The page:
There is a great scene in Pixar’s Inside Out that demonstrates the power and importance of sitting with people in their time of need. Warning: Spoiler alert. Inside Out is a movie about emotions inside our heads. The movie is about a 10 year old girl named Riley, who has to move to a new city with her parents, leaving her friends and her comfort behinder her. The emotions in her head – Joy, Sadness, Anger, Disgust, and Worry – have to work together to help Riley through this difficult process. As Joy and Sadness are trying desperately to get back to “headquarters”, they run into Riley’s imaginary friend, Bing Bong. On their journey, they come across Bing Bong’s “rocketship”. However, a cleaning crew swept it up and pushed it over the cliff of the “Memory Dump”. Bing Bong watches as they push his rocketship over the edge. He runs to the cliff and begins to cry knowing that it is only a matter of time that Riley will start to forget about him. He sits at the edge of the cliff and starts talking about fond memories with Riley. Joy wants nothing more than to get back to headquarters, so she does everything in her power to offer advice and suggestions to help Bing Bong feel better so that they can get back on the road. However, nothing seems to be working. Sadness walks over to Bing Bong, sits next to him, and listens to what he has to say. She explains that she too has gone through painful situations. She doesn’t offer advice or suggestions on how he could feel better. She just sits with him in his time of need. After a few minutes of sitting, talking, and listening, Bing Bong says, “I think I will be okay,” and he gets up to continue the journey.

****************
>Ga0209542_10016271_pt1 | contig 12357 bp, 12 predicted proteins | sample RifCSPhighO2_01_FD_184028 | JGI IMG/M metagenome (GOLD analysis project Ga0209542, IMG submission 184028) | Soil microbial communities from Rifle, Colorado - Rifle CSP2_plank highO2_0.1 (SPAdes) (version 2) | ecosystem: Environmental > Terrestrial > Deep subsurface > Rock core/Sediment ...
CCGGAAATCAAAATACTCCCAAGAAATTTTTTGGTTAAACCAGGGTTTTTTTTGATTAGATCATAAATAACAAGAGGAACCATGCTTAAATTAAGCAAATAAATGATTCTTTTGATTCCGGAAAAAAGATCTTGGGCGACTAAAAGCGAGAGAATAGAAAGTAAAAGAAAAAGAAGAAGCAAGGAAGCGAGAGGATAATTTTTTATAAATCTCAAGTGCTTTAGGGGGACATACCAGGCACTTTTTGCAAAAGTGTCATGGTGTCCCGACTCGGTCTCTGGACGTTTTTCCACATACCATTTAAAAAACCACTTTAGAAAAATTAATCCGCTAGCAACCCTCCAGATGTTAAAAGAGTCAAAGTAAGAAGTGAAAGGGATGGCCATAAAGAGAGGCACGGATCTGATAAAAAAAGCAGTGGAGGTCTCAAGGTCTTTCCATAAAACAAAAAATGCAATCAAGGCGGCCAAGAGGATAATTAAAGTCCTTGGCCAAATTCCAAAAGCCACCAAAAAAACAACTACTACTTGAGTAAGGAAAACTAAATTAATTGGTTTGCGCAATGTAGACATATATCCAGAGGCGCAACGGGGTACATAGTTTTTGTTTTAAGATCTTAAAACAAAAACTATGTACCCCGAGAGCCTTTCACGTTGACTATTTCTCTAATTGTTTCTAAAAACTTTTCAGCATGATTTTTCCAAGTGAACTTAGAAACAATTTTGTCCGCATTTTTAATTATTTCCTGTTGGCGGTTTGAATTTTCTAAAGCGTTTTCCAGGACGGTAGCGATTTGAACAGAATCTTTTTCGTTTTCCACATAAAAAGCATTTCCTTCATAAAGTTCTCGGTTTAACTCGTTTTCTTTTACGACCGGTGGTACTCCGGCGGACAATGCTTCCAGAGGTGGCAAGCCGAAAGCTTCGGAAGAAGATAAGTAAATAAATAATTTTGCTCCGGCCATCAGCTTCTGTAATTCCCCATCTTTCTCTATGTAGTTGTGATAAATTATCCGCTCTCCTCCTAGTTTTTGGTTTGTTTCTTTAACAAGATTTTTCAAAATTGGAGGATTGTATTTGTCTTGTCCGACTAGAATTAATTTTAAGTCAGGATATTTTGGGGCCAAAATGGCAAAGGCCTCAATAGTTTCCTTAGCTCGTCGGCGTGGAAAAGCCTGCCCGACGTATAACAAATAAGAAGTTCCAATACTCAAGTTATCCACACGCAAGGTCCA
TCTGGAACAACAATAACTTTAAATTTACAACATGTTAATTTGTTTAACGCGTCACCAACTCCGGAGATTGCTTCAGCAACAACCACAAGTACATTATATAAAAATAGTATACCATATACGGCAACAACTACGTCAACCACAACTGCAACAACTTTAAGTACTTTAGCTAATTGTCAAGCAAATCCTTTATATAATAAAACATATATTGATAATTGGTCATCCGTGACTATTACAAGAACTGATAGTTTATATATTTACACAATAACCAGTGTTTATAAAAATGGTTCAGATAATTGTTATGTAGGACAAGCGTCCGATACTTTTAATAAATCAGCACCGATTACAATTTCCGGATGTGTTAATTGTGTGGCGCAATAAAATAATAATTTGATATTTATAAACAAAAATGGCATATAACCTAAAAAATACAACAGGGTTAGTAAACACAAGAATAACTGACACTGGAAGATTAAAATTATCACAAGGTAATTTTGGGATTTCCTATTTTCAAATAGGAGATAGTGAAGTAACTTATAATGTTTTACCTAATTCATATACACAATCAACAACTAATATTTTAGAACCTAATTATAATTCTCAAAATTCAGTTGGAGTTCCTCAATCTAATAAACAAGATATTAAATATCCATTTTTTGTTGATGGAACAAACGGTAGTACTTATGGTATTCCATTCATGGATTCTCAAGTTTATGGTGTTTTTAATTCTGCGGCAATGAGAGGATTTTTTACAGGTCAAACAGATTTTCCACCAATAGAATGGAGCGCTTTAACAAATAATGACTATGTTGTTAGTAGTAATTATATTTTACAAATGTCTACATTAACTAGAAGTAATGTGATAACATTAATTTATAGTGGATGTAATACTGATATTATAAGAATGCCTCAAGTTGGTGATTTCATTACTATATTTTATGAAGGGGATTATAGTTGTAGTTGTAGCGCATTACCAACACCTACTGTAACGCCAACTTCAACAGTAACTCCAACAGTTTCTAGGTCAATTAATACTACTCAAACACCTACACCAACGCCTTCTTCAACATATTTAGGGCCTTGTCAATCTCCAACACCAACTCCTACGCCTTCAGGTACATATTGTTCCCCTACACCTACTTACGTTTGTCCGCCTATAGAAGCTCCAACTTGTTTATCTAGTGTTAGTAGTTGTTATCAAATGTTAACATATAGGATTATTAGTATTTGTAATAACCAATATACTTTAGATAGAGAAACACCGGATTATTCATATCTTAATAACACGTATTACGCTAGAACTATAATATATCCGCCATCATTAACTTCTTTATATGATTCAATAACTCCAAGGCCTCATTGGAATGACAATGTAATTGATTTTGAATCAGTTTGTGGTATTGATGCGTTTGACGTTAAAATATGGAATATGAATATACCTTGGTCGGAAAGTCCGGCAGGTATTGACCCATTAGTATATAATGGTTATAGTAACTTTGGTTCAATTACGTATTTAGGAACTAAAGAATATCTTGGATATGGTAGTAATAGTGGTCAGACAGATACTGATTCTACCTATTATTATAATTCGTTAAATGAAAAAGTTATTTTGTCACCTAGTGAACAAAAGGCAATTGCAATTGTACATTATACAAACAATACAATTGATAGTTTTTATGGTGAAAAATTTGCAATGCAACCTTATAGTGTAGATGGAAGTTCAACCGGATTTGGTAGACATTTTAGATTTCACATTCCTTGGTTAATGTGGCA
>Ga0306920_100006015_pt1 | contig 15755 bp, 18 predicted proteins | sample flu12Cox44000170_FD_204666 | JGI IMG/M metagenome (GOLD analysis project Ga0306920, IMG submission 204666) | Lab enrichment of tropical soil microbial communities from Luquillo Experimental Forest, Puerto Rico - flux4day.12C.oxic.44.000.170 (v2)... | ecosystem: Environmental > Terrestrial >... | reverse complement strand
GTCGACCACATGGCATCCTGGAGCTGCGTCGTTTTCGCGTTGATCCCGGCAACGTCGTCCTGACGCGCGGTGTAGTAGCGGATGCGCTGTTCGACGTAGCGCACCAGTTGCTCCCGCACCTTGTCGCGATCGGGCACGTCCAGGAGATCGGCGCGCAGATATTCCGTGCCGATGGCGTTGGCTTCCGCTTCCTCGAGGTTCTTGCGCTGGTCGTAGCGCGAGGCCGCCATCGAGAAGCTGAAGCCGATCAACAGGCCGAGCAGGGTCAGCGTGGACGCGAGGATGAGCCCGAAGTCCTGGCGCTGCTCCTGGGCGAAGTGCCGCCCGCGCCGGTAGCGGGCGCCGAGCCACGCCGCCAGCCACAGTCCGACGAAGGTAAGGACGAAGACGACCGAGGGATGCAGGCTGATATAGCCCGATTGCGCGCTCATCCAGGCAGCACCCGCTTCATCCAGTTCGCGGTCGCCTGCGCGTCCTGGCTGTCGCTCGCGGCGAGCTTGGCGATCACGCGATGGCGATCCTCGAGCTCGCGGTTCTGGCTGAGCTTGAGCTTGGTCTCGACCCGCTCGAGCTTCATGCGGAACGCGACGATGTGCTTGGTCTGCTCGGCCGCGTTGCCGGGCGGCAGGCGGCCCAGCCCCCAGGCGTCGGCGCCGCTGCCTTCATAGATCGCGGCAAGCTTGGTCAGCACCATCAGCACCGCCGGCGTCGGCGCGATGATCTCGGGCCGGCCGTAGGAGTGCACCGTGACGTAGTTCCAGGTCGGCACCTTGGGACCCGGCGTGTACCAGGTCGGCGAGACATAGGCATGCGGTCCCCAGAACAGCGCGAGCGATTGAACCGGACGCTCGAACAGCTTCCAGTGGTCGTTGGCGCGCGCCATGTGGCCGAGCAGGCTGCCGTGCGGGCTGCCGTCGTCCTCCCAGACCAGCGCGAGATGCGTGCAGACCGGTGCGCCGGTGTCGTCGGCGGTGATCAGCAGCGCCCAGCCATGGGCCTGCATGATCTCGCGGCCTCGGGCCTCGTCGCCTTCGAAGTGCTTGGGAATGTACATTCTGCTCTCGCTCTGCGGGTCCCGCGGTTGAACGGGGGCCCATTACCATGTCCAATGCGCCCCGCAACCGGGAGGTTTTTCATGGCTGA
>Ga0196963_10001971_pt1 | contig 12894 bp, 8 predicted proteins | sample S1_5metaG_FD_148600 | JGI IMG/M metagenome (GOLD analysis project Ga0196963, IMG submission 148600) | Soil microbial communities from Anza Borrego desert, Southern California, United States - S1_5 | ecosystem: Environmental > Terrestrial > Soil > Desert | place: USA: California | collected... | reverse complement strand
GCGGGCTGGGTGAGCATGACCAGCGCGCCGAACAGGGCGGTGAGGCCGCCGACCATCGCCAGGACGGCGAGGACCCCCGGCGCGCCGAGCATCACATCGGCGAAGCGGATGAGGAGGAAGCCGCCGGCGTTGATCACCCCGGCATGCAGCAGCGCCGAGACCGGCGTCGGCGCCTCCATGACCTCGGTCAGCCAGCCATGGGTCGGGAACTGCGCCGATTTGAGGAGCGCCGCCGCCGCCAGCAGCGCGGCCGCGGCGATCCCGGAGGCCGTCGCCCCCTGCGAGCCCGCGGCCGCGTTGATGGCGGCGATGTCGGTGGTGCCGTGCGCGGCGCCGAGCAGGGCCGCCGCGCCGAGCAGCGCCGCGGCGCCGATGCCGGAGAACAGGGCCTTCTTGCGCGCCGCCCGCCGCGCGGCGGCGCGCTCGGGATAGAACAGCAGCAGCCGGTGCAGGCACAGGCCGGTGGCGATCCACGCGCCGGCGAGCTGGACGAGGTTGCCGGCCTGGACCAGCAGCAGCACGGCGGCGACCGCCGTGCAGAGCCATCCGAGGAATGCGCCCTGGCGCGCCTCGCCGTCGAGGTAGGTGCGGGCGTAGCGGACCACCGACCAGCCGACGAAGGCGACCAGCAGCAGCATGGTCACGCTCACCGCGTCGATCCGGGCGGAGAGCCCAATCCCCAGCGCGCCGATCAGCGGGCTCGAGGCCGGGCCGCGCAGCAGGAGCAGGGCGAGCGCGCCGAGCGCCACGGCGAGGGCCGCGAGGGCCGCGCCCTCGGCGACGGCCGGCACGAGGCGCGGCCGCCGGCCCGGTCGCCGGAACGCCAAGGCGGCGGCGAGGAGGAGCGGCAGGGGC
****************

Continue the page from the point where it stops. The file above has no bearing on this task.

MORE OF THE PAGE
There is great power in just sitting and listening to people without needing to offer advice or suggestions. The most important thing we can do for others is to listen to them and be with them in their time of need. This means we need to remove our selfishness from the situation and be present. It doesn’t matter how busy we are, how much advice we can offer, or thinking that we have all the answers. What matters is that we listen, be present, and sit with people in their pain, hurt, worry, or whatever it might be. We need to remember that it’s not about us and what we want. It’s about the other person and being present in their time of need.